As a public educator, I aim to share my story with those interested about what really happens inside today's classroom. I hope my stories inspire, educate, and entertain you, as the calling of teaching is never neat or predictable. Please note that my blog content does not necessarily reflect the viewpoints or beliefs of my school district or colleagues.
Super Teacher's Job is Never Done!
Photo courtesy of DiscoveryEducation.com
Teaching is the profession that teaches all the other professions. ~ Author Unknown
My goal is to reveal one teacher's humble journey of self-reflection, critical analysis, and endless questioning about my craft of teaching and learning alongside my middle school students.
"The dream begins with a teacher who believes in you, who tugs and pushes and leads you to the next plateau, sometimes poking you with a sharp stick called 'truth'." ~ Dan Rather
Tuesday, March 16, 2010
What Really Matters in Teaching & Learning - Some Thoughts
The article I have previously mentioned from The New York Times a few weeks ago is quite similar to an article that was recently published in The Atlantic Monthly. This particular article focused on the person who is in charge of teacher selection for Teach for America. Teach for America (TFA) evidently has compiled lots of information on what makes a great teacher and how to tell. The final step of the TFA selection process is a 5-minute lesson. Interestingly enough, I applied for TFA as a senior in college in 2004 and was rejected (on account of already going into the teaching profession and getting certified).
In both articles, there seems to be this sense that someone has it all figured out. The key to unlocking student learning and discourse has been found, according to these cases. I do not think they do at all, in fact. I do agree that there are small things that can make a positive difference how things work out in a classroom. Regardless, I think both articles really did not say much about student learning, which is a much more complex affair. Also, the examples in both articles did not strike me as example of extraordinary teaching, the type of teaching that puts the learners in charge, thinking hard, working together, and enjoying themselves. Hmmmmmmm............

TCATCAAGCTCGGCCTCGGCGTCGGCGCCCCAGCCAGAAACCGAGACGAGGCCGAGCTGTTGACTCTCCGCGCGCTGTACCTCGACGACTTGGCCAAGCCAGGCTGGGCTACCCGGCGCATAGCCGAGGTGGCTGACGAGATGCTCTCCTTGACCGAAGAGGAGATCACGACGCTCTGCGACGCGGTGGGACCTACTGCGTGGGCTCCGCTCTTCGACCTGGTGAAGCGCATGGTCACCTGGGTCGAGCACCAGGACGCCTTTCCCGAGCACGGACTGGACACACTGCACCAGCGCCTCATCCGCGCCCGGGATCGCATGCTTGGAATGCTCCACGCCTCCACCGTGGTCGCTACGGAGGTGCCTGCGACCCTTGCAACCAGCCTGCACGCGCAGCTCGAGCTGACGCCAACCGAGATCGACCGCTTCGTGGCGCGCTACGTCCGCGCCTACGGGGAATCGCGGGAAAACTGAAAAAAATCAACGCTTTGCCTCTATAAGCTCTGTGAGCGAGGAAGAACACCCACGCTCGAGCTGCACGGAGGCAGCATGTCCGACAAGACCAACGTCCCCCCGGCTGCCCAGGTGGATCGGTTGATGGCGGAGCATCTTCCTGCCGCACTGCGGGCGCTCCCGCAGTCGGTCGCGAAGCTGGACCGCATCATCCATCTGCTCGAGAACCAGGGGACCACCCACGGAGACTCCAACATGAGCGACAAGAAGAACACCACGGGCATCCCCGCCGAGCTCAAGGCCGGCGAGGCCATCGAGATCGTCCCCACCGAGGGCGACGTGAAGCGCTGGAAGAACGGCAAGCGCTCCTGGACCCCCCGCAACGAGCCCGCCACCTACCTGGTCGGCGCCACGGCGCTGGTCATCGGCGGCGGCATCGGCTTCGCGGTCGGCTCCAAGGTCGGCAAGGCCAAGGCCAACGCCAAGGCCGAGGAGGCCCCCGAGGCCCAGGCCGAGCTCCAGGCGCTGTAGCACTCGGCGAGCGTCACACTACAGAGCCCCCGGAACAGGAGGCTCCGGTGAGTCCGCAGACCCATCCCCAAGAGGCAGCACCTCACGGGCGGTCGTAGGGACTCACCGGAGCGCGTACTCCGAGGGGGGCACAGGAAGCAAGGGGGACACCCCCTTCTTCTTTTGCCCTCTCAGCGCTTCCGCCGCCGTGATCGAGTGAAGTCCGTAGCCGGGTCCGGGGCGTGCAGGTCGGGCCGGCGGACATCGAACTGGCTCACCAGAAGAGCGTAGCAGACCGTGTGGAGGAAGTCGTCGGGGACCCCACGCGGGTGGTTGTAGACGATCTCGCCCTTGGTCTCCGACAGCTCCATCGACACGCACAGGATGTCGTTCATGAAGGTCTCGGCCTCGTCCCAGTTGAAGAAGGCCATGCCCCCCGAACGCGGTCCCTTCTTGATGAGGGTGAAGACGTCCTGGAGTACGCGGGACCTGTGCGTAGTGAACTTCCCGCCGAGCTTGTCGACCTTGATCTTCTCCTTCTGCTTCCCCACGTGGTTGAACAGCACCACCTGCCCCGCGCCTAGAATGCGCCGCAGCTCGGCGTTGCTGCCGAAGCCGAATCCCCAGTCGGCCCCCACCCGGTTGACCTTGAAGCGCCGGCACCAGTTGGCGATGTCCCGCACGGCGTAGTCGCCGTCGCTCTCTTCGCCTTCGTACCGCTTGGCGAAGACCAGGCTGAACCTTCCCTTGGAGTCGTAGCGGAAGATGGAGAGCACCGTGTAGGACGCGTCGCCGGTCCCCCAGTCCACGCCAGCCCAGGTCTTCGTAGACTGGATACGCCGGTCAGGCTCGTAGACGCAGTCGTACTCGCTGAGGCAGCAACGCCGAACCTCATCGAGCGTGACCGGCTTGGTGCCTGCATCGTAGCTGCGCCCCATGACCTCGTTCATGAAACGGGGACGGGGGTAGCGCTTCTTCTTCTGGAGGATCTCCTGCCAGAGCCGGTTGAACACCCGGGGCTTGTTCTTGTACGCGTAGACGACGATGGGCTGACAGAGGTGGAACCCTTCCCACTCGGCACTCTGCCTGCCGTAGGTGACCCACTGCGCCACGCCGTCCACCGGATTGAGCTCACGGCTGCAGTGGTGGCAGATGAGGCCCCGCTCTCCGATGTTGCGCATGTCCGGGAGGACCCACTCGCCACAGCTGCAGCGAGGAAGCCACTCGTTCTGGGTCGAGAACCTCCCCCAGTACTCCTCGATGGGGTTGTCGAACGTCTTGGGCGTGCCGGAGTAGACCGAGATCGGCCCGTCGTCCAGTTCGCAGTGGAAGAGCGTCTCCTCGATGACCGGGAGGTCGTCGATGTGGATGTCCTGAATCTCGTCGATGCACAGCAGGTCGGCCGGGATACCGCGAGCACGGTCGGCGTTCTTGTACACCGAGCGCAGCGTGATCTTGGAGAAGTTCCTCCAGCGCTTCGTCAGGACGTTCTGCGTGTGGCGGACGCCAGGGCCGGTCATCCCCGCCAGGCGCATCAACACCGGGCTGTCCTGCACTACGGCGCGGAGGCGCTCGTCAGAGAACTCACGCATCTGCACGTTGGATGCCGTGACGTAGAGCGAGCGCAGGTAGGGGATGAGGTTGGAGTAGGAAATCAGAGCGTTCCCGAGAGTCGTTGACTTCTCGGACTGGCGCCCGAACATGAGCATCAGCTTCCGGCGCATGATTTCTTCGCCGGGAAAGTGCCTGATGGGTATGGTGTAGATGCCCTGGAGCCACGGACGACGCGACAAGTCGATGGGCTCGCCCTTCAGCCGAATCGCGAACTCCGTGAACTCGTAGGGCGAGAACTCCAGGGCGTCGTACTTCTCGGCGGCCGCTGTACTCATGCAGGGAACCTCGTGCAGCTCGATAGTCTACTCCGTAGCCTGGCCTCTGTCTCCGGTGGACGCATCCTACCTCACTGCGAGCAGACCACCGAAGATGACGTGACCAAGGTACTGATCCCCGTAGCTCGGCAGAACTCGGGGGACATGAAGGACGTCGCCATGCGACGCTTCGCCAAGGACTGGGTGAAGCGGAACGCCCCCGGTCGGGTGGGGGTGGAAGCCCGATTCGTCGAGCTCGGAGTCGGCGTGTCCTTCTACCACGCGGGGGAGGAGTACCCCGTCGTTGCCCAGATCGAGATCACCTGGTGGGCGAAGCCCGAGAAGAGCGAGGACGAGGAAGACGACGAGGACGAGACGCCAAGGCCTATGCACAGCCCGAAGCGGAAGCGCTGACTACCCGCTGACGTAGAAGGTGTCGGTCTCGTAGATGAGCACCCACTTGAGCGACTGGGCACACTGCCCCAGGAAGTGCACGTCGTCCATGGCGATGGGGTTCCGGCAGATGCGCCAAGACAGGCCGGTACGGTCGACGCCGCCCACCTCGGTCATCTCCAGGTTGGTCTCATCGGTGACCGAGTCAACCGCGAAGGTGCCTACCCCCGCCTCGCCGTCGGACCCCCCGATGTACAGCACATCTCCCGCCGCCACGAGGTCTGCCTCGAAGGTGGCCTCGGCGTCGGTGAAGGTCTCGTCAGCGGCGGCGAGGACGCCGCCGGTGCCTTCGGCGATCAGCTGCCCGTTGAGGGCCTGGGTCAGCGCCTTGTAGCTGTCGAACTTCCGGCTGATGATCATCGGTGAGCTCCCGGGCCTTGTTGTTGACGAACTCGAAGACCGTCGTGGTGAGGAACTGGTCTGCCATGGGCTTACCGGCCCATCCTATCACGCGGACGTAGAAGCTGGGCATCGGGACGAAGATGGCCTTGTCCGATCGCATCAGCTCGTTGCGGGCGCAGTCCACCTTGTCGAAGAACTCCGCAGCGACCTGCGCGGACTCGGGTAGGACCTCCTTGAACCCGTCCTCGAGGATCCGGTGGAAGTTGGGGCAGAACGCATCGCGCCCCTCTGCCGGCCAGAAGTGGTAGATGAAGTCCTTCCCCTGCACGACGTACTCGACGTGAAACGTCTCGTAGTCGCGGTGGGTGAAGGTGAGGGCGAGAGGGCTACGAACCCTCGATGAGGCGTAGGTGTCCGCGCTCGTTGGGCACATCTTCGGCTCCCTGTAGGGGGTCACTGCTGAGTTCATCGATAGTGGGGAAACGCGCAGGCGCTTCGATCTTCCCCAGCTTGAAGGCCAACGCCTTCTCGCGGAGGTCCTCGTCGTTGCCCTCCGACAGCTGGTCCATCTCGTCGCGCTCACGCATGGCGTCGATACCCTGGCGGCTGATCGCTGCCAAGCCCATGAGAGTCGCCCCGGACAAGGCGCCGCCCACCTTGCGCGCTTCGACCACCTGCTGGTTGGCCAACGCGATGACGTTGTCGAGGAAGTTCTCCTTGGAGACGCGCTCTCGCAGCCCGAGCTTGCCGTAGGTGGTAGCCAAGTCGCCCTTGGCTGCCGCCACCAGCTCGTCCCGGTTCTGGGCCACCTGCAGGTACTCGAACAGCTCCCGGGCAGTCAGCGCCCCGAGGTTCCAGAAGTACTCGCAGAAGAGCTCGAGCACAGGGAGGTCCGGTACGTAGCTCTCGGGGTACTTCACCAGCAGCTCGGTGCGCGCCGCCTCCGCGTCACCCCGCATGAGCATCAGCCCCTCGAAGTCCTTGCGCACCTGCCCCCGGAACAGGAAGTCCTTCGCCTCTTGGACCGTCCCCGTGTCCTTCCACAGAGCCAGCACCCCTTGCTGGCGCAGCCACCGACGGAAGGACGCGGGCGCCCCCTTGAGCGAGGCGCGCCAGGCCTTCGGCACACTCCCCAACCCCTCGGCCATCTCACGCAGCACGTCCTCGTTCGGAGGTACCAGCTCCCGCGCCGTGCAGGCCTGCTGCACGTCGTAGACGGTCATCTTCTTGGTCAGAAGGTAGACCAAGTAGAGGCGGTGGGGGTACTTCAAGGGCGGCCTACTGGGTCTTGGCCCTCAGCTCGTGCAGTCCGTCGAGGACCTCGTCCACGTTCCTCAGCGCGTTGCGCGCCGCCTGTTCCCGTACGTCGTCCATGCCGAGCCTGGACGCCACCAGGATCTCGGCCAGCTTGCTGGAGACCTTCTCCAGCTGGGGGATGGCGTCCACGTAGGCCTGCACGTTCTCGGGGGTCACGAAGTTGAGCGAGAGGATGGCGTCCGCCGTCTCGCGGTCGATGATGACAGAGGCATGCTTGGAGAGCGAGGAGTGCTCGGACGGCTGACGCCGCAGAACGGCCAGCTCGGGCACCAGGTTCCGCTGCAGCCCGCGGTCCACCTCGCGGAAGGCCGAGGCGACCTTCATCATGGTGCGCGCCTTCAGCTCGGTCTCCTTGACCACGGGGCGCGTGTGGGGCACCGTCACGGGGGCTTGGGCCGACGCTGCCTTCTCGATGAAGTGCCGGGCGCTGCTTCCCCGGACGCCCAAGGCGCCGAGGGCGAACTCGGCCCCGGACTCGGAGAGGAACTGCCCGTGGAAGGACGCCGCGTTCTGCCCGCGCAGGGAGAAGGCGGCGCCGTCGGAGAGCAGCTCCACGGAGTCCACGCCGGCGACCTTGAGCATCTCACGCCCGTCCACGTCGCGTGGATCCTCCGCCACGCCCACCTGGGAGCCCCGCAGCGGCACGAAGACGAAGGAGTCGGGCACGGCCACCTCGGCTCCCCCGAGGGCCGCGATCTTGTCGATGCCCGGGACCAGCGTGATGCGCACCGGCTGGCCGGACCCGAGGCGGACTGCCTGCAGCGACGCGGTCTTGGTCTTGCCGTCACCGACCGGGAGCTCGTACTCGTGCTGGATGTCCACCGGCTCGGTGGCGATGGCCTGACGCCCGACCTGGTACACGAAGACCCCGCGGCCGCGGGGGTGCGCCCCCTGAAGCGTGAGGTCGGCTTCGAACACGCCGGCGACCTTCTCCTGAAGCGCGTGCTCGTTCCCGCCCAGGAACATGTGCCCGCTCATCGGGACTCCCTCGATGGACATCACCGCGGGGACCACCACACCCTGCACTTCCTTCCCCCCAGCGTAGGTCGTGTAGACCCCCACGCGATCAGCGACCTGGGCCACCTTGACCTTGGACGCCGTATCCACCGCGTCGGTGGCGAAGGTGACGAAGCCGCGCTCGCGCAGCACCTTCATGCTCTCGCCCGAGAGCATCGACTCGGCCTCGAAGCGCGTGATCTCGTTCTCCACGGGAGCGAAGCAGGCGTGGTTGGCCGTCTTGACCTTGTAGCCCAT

To me, the articles focus more on the individual teacher working in the isolated classroom, with the ultimate goal of making his or her students do better than most of the other students in the school based on test scores. Neither article said much about the context surrounding teachers, as if the school and the community do not matter much (I guess, in many schools, ideas about bother really are not developed and put into action. Routine and rules do the thinking, sadly).
Here's another take on the article. A student teacher I know in DC is working in a small charter school with middle school students and a very dynamic, student-centered teacher. The student teacher created centers where students work independently for at least half of a block period. She has caught on quite well on how to manage a very complex classroom structure, and the students respond very positively to her. She's doing a fine job. There are times when she could use her materials to get more thinking out of the students by changing her questions and changing the types of work she's assigning the students.
This teacher claims she had read The New York Times article. She and her student teacher were watching a piece of video tape together. Basically, she was having students read, and she would ask some questions along the way. The student teacher saw the same sort of shallow questioning and rushing over material that I had seen before. As they were talking about the tape, she said that she had read the NYT article and had tried a new strategy based on what she had read. She was cold calling on students to read, as suggested by the article, which made every student follow along better because they did not know if she was going to call on them.
Indeed, that might have been the case, but there is a difference between following along and understanding and enjoying and thinking new thoughts in any classroom. The student teacher was still seeing her mentor teacher rush over material for the sake of an assignment that required them to read and do too much in too short a time. The materials were good. Her assignment was fine. But what was happening in the moment on the tape with the students was not very good, if by good we mean that one could get excited by students' thinking. Isn't that what learning is all about?!
Both articles that I read seemed to miss this point. What do you think??